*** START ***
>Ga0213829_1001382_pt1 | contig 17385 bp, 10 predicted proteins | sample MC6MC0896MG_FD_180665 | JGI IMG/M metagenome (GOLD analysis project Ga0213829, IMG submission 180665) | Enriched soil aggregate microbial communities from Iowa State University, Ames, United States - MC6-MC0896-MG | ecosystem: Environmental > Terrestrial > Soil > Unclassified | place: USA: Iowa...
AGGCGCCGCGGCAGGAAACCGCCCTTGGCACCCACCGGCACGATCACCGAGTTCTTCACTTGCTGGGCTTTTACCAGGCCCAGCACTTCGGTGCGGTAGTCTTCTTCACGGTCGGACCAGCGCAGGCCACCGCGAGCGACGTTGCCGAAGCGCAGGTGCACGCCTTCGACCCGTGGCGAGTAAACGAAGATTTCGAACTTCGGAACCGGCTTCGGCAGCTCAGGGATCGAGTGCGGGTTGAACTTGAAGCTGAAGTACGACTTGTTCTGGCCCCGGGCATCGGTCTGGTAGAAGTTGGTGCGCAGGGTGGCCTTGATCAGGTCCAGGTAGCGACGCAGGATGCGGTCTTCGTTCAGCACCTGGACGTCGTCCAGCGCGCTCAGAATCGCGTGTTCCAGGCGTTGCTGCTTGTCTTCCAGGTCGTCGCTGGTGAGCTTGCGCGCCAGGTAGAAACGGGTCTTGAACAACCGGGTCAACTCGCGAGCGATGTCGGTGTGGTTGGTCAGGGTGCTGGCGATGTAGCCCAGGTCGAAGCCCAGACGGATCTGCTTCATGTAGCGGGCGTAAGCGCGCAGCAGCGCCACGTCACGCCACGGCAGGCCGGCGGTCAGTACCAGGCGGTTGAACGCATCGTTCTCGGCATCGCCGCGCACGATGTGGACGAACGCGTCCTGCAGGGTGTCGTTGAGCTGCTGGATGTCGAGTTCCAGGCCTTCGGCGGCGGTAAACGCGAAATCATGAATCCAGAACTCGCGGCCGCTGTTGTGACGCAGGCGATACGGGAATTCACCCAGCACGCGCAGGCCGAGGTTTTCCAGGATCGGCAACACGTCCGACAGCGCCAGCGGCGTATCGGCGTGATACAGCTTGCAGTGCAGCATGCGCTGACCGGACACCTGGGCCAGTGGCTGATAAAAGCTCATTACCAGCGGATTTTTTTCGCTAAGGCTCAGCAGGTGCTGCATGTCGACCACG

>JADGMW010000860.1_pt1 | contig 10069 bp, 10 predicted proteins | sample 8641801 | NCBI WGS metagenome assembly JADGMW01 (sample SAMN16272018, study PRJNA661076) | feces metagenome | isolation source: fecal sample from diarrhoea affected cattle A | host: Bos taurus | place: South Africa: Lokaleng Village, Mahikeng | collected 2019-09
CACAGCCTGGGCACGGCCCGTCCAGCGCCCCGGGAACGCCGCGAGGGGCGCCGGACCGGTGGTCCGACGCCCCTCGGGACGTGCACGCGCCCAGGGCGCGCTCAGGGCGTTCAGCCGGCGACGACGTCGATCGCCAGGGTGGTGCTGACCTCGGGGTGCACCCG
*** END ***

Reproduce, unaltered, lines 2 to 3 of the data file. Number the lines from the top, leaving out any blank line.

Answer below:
AGGCGCCGCGGCAGGAAACCGCCCTTGGCACCCACCGGCACGATCACCGAGTTCTTCACTTGCTGGGCTTTTACCAGGCCCAGCACTTCGGTGCGGTAGTCTTCTTCACGGTCGGACCAGCGCAGGCCACCGCGAGCGACGTTGCCGAAGCGCAGGTGCACGCCTTCGACCCGTGGCGAGTAAACGAAGATTTCGAACTTCGGAACCGGCTTCGGCAGCTCAGGGATCGAGTGCGGGTTGAACTTGAAGCTGAAGTACGACTTGTTCTGGCCCCGGGCATCGGTCTGGTAGAAGTTGGTGCGCAGGGTGGCCTTGATCAGGTCCAGGTAGCGACGCAGGATGCGGTCTTCGTTCAGCACCTGGACGTCGTCCAGCGCGCTCAGAATCGCGTGTTCCAGGCGTTGCTGCTTGTCTTCCAGGTCGTCGCTGGTGAGCTTGCGCGCCAGGTAGAAACGGGTCTTGAACAACCGGGTCAACTCGCGAGCGATGTCGGTGTGGTTGGTCAGGGTGCTGGCGATGTAGCCCAGGTCGAAGCCCAGACGGATCTGCTTCATGTAGCGGGCGTAAGCGCGCAGCAGCGCCACGTCACGCCACGGCAGGCCGGCGGTCAGTACCAGGCGGTTGAACGCATCGTTCTCGGCATCGCCGCGCACGATGTGGACGAACGCGTCCTGCAGGGTGTCGTTGAGCTGCTGGATGTCGAGTTCCAGGCCTTCGGCGGCGGTAAACGCGAAATCATGAATCCAGAACTCGCGGCCGCTGTTGTGACGCAGGCGATACGGGAATTCACCCAGCACGCGCAGGCCGAGGTTTTCCAGGATCGGCAACACGTCCGACAGCGCCAGCGGCGTATCGGCGTGATACAGCTTGCAGTGCAGCATGCGCTGACCGGACACCTGGGCCAGTGGCTGATAAAAGCTCATTACCAGCGGATTTTTTTCGCTAAGGCTCAGCAGGTGCTGCATGTCGACCACG

>JADGMW010000860.1_pt1 | contig 10069 bp, 10 predicted proteins | sample 8641801 | NCBI WGS metagenome assembly JADGMW01 (sample SAMN16272018, study PRJNA661076) | feces metagenome | isolation source: fecal sample from diarrhoea affected cattle A | host: Bos taurus | place: South Africa: Lokaleng Village, Mahikeng | collected 2019-09